• Jim Cherry

          i hope for your sake that those bigger dev teams arent as secretive about their projects as magic leap has been. otherwise we could be waiting another two years before seeing any demos outside of magic leaps own promotions.

          • user

            half a year ago they implied that they will release the first product in 2018. i can wait.

  • ihate_liberals

    wow i can not wait see it in theater

  • Hogo

    someone is actively trying to sink magic leap.

  • Surykaty

    As much as I would love to have an insanely good AR device as Magic Leap’s own videos try to portray, I just hope that all of this retarded marketing consisting of pseudo-artistic lingo and a whole load of what is bascially mumbo jumbo, would totally blow up into Rony Abovitz’s face and keep others from following his PR foot steps.

    Magic Leap’s marketing is cancer.

    • user

      personally i think consumer’s expectations are cancer. some people just cant wait until a product is finally revealed. most people are adults though and dont get too emotional.

      • Surykaty

        but that’s given.. look at every magic leap commercial.. it promises things it can’t deliver.. it promises an AR device that can create “black” color or in other words opaque illuminated images which is bullc*ap

        • Jack H

          Black or shadows can be created on transparent displays. It is mentioned in patents by Microsoft, by patents acquired by Vuzix and in various research publications. The main issues for subtractive augmented reality are the extra displays (including diffraction if LCDs are used), focus adjustment and the computing power required.

          I also wrote in an application to the USPTO as “System and Method for Subtractive Augmented Reality and Display Contrast Enhancement”

          • Surykaty

            From all clues and patents Magic Leap does not contain some kind of an LCD display layer where you can just input a bit of voltage into one of the pixels and make that section of the display containing the pixel turn opaque or semi opaque depending on the voltage. The probability that the waveguide chip has also an outside on-off LCD layer or some exotic pixel controlable polarizer layers is improbable. Rony Abovitz stated in an interview said that actually an artist (not an engineer) from the company came up with a way how to make “black” – from what I understood he’s hinting that it’s just a contrast trick which won’t work in a well lit room or outside.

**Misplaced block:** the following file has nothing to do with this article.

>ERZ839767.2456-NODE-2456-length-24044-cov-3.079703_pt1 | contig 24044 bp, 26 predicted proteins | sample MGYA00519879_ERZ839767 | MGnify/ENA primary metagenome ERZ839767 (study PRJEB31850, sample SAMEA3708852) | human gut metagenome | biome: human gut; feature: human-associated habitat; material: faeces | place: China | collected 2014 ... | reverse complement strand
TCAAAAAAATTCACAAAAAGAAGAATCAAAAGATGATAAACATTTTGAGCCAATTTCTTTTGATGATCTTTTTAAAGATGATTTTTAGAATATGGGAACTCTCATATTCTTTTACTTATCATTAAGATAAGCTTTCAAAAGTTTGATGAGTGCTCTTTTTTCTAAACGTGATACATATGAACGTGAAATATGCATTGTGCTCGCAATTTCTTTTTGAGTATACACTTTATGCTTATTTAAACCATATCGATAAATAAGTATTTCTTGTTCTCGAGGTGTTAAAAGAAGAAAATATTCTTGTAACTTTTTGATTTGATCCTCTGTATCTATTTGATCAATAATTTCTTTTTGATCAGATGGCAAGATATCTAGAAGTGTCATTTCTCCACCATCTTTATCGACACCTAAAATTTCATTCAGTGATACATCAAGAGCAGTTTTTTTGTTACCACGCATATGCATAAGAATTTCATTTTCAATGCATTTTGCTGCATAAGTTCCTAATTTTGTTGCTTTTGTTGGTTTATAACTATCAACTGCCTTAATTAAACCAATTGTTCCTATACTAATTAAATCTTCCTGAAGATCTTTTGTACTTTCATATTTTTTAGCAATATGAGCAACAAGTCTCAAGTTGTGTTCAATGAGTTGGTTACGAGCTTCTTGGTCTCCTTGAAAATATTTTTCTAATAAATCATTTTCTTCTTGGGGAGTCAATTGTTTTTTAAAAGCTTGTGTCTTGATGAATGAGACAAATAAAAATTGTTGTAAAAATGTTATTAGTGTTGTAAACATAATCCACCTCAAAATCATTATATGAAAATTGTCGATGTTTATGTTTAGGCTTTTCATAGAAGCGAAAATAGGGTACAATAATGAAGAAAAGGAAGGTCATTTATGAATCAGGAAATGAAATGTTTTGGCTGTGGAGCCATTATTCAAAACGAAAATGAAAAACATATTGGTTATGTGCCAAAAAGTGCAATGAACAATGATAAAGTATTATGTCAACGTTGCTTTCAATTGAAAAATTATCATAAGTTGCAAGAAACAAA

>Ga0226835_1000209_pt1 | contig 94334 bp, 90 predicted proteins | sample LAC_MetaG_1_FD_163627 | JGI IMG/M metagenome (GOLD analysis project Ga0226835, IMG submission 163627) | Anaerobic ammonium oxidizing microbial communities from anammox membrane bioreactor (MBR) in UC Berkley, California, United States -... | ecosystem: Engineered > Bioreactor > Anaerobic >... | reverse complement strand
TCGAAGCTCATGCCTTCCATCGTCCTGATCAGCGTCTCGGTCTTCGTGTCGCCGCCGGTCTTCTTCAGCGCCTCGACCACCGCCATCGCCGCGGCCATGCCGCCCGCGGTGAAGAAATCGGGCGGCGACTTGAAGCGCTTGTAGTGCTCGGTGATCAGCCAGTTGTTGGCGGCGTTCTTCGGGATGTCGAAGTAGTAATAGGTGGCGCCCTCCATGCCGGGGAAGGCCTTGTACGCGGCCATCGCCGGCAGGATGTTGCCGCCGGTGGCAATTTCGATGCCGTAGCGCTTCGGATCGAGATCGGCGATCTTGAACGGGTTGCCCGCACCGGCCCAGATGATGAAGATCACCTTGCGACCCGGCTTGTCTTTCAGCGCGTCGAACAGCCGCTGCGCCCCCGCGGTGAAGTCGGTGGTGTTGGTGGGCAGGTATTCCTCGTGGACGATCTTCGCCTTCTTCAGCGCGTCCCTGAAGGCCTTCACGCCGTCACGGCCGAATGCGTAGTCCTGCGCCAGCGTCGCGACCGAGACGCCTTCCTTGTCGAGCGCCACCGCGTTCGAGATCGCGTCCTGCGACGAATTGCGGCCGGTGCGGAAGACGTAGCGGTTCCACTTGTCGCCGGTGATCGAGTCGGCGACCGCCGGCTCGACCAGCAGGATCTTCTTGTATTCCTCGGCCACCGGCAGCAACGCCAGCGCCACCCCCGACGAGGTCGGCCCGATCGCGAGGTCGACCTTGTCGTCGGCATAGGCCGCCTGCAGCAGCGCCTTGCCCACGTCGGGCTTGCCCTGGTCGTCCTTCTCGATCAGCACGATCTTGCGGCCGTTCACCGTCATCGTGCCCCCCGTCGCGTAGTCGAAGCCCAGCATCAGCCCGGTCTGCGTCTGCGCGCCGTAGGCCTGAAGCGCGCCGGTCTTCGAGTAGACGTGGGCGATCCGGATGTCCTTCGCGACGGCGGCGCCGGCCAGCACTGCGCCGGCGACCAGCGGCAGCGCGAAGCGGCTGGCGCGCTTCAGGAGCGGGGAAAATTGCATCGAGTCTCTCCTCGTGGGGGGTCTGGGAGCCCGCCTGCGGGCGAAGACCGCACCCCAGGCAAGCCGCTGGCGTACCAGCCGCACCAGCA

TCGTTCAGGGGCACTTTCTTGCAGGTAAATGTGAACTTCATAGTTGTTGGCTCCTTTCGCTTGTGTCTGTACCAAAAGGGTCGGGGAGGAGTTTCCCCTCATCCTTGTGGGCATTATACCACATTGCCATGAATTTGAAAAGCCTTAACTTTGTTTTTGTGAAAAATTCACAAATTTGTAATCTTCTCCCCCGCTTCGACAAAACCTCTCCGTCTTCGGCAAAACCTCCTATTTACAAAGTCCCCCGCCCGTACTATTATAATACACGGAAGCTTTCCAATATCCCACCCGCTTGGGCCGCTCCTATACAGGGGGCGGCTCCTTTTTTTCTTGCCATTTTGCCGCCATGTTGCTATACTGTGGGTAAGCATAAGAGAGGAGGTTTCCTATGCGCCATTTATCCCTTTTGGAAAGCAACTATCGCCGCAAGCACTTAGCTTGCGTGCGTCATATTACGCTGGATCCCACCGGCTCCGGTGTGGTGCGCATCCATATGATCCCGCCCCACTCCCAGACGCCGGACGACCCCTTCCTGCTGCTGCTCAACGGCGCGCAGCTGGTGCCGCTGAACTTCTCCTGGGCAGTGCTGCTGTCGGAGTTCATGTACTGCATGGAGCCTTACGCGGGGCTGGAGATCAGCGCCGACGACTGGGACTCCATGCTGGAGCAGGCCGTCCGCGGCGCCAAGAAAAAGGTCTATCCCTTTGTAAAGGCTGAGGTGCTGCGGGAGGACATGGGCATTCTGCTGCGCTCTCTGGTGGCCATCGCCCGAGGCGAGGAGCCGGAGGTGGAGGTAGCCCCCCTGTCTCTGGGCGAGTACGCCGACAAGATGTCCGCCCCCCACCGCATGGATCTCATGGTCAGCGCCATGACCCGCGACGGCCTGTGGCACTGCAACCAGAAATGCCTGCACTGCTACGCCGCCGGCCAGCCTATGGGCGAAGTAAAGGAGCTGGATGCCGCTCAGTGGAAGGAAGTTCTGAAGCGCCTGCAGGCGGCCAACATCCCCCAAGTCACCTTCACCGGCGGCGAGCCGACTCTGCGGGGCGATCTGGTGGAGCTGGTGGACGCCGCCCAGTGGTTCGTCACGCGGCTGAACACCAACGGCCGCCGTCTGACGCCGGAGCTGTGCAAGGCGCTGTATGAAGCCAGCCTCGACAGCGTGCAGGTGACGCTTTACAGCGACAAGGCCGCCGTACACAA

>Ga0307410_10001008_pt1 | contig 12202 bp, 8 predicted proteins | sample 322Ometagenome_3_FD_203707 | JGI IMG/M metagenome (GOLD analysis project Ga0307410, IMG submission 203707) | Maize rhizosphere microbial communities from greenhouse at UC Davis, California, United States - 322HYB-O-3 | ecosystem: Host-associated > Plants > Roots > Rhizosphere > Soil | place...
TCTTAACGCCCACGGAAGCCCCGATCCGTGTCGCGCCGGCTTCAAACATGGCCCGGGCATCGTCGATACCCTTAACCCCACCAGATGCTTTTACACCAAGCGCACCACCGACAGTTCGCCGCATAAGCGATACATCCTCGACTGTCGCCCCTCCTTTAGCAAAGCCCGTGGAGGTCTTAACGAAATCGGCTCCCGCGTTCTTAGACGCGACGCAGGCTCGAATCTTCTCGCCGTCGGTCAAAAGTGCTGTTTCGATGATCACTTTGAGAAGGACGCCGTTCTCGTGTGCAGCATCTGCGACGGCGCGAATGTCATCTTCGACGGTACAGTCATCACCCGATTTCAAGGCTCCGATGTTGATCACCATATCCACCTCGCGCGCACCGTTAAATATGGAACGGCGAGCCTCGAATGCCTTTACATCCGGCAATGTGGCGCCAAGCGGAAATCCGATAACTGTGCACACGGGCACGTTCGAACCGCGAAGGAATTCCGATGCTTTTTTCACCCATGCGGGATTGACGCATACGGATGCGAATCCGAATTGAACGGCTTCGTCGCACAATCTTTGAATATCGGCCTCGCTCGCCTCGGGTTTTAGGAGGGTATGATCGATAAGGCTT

Only now Sony (end of 2016) finally came up with a proper electronic ND filter that has been implemented into the FS7 Mark II camera. So overall I’m having a hard time believing since that Magic Leap has a pixel perfect masking tech for light from outside – it’s simply a very hard thing to do right and very hard to combine properly with the additive part of the Magic Leap technology so that’s why i’m saying bullcrap.

  • NooYawker

    Just another company with lots of promises and lots of investors. They’re making AR goggles. A lot of hype for nothing.

    • user

      ar goggles are nothing? when someone builds AR glasses with a big oled and a smart glass layer that functions as sunglasses and to dim the background for VR you probably change your mind.

      • NooYawker

        I’m looking forward to AR goggles. Just like I was looking forward to VR. But so much hype from this company. If they deliver a fraction of what you just listed I’d be amazed.

        • user

          from what ive read about it, oled is probably the tech thats used in their demo videos and could be the tech for the first consumer product instead of laser fiber scanning which could take some more years. transparent oled is tech others use as well. but i cant imagine that they dont use glass whose translucence cant be altered if they want people to wear it outside.

        • Get Schwifty!

          I know – people get onto Oculus for few things but they are nothing like this company…

  • Paulo

    Worth noting that its already much smaller than the device they brought around in a cart. Still lots of work to do though

  • Jim Cherry

    glad that magic leap came out with a statement but they could have made lemonade out of this by releasing something more than just a statement ;}

  • jimrp

    Some day we will get there.

  • LOL didn’t know about Beyonce

  • I really hope Magic Leap succeeds or another competitor blows them out of the water.

  • daveinpublic

    All he wanted was the money. He got that. It’s called theft. He could have done it without the hype, just rob a bank or something.